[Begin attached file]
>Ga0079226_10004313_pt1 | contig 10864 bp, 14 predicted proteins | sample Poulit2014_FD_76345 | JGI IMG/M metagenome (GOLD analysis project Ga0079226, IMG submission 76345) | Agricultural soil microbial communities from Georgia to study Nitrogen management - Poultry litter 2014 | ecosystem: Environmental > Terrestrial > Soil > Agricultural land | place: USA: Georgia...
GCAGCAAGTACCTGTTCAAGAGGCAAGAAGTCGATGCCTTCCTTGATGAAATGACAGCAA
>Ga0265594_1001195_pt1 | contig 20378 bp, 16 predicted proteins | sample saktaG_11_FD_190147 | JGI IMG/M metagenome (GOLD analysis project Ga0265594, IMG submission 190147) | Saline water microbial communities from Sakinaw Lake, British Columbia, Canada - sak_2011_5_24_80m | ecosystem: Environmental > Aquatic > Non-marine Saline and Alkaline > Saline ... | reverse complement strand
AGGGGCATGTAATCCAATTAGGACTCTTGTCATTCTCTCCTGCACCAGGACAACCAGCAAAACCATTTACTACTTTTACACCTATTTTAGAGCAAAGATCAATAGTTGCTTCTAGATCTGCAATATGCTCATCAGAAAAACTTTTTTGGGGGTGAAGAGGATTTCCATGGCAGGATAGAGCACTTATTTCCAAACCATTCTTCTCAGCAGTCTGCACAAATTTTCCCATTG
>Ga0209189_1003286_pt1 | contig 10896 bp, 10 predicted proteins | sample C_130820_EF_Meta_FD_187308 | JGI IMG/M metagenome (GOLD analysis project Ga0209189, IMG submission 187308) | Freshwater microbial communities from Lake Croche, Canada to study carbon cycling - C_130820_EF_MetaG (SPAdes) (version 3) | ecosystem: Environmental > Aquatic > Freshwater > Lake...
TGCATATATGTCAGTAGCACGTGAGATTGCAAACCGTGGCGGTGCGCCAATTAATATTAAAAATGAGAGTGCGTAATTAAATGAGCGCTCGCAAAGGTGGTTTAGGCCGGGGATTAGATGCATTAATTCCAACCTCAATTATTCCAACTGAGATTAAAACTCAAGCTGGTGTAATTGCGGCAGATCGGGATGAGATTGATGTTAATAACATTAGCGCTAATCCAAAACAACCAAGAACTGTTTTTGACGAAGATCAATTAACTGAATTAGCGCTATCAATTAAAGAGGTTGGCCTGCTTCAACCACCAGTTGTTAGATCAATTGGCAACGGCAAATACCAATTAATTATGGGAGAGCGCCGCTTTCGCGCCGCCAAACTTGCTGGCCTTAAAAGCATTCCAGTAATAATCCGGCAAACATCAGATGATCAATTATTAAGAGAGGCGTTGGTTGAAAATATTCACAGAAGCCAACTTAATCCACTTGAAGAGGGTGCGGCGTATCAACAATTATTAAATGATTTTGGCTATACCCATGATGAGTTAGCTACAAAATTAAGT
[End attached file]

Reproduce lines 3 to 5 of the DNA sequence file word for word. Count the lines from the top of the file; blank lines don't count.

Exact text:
>Ga0265594_1001195_pt1 | contig 20378 bp, 16 predicted proteins | sample saktaG_11_FD_190147 | JGI IMG/M metagenome (GOLD analysis project Ga0265594, IMG submission 190147) | Saline water microbial communities from Sakinaw Lake, British Columbia, Canada - sak_2011_5_24_80m | ecosystem: Environmental > Aquatic > Non-marine Saline and Alkaline > Saline ... | reverse complement strand
AGGGGCATGTAATCCAATTAGGACTCTTGTCATTCTCTCCTGCACCAGGACAACCAGCAAAACCATTTACTACTTTTACACCTATTTTAGAGCAAAGATCAATAGTTGCTTCTAGATCTGCAATATGCTCATCAGAAAAACTTTTTTGGGGGTGAAGAGGATTTCCATGGCAGGATAGAGCACTTATTTCCAAACCATTCTTCTCAGCAGTCTGCACAAATTTTCCCATTG
>Ga0209189_1003286_pt1 | contig 10896 bp, 10 predicted proteins | sample C_130820_EF_Meta_FD_187308 | JGI IMG/M metagenome (GOLD analysis project Ga0209189, IMG submission 187308) | Freshwater microbial communities from Lake Croche, Canada to study carbon cycling - C_130820_EF_MetaG (SPAdes) (version 3) | ecosystem: Environmental > Aquatic > Freshwater > Lake...